Draw Like an Old Master

draw like an old masterMove over Leonardo! You too can draw like an Old Master. And you don’t need a studio, an aristocratic benefactor, or an artistic temperament. You just need one of these…

overhead projectorYup, it’s an overhead projector. Remember these things? They used to be a fixture in classrooms. Now, you can probably find one in a forgotten corner of a school storage closet, or buried in the back of a library office, its head peeking out from a pile of mimeograph sheets like the Loch Ness of the office realm.

I rescued this overhead projector from the surplus pile at my library and am proud to house it in my stable of useful outreach tools. Among other things, I’ve used it to make inexpensive event signs, salvage presentations when PowerPoint went kaput, light up shadow puppet shows, and replicate iconic pieces of Renaissance art. Here’s how it works.

First, select the image you want to replicate (we used Leonardo da Vinci’s helicopter sketch). Then, print the image on transparency film made specifically for printers…

transparancy filmLoad the transparency film into a computer’s printer like a regular piece of paper, and lo! It comes out with the image printed on it.

transfered drawingFire up the overhead projector, drop the transparency film in place, aim the projected image at a piece of paper, poster board, foam board, or wall and…start tracing!

katie tracesWhen you’re finished tracing, simply fill in the outlines with markers or paint.

katie drawsVoila! You now have a lovely image that requires zero artistic ability.

finished artTo make inexpensive event signs, simply print the titles of the signs on transparency film, trace them onto the top of a piece of foam board or poster board, and fill the outlines in with paint. Once I had the title, I’d use computer print outs to create the images and/or copy I needed for the rest of the sign. Our most popular event sign ever was created this way (and you can see it here).

If I hired a professional printer to have the titles of the sign printed on foam board, it would have cost between $15 – $25 per sign. Since I would typically create 10-15 signs for a large event, it added up pretty quick. On Amazon, transparency film is about $20 per pack of 100, 8.5″ x 11″ sheets. Vinyl letters and/or stencils are another option for creating signs, but they don’t always come with the widest variety of fonts (and they can get a little pricey too).

The overheard projector tracing method does require some time. If you have an event with a small budget and volunteers looking for work, however, you might just consider trying this method. It also works for theater sets and/or murals. Or you can just, you know, whip yourself up some classic art for the fun of it.

katieThis person featured in this post, by the way, is my new part-time assistant Katie! You actually already met her foot in this post, when she was operating a skeleton marionette. Katie was my temporary event assistant for 2 years before I managed to reel her in to work for me on a permanent basis.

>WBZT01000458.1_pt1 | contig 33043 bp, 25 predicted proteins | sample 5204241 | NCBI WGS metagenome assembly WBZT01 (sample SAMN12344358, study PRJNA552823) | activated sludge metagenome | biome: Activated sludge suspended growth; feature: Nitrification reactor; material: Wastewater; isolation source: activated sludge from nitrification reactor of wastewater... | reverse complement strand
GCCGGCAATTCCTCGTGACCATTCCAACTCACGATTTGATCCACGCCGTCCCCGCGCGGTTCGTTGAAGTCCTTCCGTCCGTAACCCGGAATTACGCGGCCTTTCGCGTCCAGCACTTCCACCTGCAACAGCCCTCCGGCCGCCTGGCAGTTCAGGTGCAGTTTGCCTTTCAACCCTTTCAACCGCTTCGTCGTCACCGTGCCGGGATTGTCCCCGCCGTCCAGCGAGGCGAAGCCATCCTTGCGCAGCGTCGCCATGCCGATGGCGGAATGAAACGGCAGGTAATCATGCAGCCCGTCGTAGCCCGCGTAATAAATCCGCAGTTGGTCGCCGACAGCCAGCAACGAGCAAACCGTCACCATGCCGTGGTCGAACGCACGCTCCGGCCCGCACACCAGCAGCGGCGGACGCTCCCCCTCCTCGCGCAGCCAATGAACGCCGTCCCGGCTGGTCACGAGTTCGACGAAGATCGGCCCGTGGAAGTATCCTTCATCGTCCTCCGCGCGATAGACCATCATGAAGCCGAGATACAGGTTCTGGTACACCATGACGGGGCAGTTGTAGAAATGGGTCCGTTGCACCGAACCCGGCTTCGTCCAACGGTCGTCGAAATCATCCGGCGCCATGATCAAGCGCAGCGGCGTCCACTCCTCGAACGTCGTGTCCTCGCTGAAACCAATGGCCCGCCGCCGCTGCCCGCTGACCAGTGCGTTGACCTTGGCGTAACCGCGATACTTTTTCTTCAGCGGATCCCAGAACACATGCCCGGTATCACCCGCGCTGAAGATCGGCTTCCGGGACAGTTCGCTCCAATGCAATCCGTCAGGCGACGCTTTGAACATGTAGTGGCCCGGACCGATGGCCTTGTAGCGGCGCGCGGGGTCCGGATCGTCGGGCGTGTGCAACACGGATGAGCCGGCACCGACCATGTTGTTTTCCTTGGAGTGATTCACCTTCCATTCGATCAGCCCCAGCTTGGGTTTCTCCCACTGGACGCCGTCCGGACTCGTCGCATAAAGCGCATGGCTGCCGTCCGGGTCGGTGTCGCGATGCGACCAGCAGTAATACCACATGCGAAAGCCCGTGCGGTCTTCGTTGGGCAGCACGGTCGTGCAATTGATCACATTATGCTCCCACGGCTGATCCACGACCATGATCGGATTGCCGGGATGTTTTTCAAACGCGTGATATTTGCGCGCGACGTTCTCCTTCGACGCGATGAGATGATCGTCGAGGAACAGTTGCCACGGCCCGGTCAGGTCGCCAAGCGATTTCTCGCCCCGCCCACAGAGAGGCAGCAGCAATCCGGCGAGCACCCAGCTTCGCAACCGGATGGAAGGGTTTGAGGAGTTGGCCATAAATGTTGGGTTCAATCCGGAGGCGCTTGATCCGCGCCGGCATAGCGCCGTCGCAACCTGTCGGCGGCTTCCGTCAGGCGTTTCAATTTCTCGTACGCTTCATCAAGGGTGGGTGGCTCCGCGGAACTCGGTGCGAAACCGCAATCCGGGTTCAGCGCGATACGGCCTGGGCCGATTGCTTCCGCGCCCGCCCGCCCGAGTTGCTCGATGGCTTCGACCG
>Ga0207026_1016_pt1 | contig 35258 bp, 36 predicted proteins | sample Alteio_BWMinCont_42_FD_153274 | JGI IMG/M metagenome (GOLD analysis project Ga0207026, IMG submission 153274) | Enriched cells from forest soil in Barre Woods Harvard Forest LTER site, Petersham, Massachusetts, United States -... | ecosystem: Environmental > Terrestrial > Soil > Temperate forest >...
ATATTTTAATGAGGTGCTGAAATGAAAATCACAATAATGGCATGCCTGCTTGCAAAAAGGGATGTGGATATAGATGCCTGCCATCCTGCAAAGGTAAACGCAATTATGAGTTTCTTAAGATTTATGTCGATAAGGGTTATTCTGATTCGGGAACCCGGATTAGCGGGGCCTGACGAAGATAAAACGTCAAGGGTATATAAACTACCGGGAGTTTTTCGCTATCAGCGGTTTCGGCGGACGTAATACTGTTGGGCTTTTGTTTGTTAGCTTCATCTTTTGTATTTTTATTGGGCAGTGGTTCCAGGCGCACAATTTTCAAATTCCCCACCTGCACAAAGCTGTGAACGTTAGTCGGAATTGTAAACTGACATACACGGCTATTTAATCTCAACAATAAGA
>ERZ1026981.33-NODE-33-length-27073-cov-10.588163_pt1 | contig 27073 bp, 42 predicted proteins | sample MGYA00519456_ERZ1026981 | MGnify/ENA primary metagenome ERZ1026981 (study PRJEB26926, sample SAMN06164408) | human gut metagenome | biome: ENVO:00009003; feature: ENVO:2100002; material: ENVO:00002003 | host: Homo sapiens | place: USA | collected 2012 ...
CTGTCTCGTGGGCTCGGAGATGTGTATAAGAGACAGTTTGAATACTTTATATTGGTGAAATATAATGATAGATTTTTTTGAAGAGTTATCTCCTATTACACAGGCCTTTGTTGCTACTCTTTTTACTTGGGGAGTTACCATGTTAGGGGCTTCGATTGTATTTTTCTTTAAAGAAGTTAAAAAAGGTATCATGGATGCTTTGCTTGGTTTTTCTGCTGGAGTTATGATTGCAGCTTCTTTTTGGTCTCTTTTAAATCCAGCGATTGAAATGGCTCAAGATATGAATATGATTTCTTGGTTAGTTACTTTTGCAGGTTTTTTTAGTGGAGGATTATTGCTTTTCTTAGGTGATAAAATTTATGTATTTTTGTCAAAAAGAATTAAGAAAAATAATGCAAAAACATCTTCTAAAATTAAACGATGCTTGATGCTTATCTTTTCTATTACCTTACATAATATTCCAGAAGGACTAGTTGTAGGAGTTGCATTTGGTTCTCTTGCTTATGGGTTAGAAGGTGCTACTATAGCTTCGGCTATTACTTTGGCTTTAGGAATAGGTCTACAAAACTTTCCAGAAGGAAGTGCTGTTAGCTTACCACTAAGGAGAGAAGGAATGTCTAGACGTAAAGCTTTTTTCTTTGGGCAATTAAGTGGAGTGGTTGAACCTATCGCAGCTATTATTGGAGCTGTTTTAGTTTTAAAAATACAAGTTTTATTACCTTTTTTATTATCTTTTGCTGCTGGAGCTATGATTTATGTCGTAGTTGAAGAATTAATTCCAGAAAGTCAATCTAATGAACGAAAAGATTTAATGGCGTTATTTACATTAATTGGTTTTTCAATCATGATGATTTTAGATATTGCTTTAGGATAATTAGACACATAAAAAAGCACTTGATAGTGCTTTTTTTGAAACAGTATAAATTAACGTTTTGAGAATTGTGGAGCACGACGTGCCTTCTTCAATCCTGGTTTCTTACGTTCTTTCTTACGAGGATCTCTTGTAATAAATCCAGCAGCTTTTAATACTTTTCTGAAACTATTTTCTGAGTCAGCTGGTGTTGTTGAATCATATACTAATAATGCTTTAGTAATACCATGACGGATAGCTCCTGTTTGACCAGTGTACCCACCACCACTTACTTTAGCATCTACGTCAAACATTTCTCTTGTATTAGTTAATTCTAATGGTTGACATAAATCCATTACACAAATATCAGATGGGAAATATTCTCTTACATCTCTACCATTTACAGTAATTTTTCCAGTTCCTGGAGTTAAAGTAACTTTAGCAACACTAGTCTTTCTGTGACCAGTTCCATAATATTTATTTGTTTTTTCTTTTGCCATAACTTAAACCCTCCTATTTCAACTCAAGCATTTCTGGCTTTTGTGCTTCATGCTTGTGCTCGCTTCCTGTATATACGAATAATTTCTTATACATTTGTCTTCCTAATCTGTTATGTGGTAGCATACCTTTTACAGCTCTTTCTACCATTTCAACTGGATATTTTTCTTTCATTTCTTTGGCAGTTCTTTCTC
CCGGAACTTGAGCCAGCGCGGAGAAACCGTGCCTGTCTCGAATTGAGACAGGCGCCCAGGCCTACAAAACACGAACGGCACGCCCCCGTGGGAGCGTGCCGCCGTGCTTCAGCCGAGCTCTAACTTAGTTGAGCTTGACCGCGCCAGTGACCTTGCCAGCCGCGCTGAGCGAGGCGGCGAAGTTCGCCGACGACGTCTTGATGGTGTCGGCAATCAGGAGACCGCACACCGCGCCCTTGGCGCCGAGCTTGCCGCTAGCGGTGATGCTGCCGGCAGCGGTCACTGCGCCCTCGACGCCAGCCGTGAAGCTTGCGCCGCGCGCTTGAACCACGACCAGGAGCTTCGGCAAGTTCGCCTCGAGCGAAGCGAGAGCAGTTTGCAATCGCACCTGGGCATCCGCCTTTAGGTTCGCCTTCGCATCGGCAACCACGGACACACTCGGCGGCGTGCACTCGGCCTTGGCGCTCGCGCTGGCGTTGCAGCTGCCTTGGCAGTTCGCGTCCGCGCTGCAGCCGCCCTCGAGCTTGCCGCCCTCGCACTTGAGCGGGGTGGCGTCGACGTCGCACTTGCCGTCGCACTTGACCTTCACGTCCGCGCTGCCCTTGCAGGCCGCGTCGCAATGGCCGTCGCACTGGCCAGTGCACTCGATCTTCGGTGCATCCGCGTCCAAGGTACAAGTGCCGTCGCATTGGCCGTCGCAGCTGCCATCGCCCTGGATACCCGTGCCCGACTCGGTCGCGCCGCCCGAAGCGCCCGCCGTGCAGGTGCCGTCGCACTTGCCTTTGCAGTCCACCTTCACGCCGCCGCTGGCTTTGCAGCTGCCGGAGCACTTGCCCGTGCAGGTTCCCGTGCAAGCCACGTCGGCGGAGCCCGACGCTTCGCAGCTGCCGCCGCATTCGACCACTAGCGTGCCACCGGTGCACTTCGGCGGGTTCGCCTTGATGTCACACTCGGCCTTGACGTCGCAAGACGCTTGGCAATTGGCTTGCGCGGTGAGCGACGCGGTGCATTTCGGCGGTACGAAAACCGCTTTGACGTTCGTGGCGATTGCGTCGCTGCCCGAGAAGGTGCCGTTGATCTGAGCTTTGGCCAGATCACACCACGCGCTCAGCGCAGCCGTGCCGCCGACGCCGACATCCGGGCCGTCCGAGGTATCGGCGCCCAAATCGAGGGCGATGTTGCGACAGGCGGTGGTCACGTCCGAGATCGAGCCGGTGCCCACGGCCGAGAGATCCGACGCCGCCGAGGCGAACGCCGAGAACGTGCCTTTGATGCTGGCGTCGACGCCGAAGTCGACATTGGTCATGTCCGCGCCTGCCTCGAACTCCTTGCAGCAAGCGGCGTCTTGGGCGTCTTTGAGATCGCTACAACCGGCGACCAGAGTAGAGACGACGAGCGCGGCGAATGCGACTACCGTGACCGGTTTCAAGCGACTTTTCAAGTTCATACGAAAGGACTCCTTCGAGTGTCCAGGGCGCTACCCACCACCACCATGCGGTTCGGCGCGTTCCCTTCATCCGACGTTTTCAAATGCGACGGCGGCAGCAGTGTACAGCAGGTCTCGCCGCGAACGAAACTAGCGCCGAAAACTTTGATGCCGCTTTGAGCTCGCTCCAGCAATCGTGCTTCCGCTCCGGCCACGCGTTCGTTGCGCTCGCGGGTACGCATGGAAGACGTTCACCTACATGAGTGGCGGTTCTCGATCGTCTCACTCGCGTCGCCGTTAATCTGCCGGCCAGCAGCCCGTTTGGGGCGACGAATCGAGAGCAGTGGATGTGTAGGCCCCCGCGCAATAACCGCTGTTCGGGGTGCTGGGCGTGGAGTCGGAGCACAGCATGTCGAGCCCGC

So she’s way used to my odd requests and strange job requirements. Such as selecting hundreds of specifically-sized rocks at a local quarry, folding 500 origami hats, helping me shove University students into 8′ cardboard tubes to install archery targets, developing a tax game for kids, locating an Etsy artist who could make a cuddly Ichthyosaur, and dressing up as a Victorian Steampunk spelunker at a Journey to the Centre of the Earth event.

So she was totally game for throwing on a doublet, taping on some construction paper facial hair, and posing as an Old Master. No problemo.


Special thanks to the Lewis Center for the Arts’ costume shop for the doublet and hat loan! Thou rock!

Art at Home

art at homeOver the years, I’ve had parents approach me at my programs and say “I bet you do a ton of art at home with your kids, right?” They are very surprised when I tell them that no, actually, I don’t!

The reason is this. I have a very active son. And I mean active with a capital A. He decided he was done napping when he was 13 months old and celebrated this decision by vaulting out of his crib. I have a younger daughter who puts everything in her mouth. Absolutely everything. So art supplies were not the best match for our active, mouthy little household. My one experiment with crayons resulted in eight decorated walls, and my son referring to my daughter as a “great artist” with something akin to awe in his voice.

This winter, however, I decided that everyone was a little older (and hopefully, a little more careful) and we were ready to try again. I put together a little art studio, in a little house, on a little budget.

I decided that the studio would be in our kitchen, since we already had a second-hand table parked there that had previously been used as a train table for our son. I purchased a couple art caddies from Michaels craft store and parked them on the tabletop.

caddiesInside the caddies are scissors, a glue stick, a hole punch, markers (regular and thin), a tape dispenser (for a good one, see this post), and plastic shape tracers my husband purchased 3 years ago.

We had been using 3 drawers in the kitchen for toy storage. I moved the toys elsewhere and set up art storage.